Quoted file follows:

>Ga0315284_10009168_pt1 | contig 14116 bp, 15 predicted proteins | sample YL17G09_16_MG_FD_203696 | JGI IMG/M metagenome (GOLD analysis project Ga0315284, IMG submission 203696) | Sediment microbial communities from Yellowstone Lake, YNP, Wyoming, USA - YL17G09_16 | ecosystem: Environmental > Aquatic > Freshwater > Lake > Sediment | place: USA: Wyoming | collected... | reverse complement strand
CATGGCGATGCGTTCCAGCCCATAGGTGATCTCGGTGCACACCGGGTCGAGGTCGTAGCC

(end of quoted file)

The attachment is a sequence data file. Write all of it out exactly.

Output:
>Ga0315284_10009168_pt1 | contig 14116 bp, 15 predicted proteins | sample YL17G09_16_MG_FD_203696 | JGI IMG/M metagenome (GOLD analysis project Ga0315284, IMG submission 203696) | Sediment microbial communities from Yellowstone Lake, YNP, Wyoming, USA - YL17G09_16 | ecosystem: Environmental > Aquatic > Freshwater > Lake > Sediment | place: USA: Wyoming | collected... | reverse complement strand
CATGGCGATGCGTTCCAGCCCATAGGTGATCTCGGTGCACACCGGGTCGAGGTCGTAGCC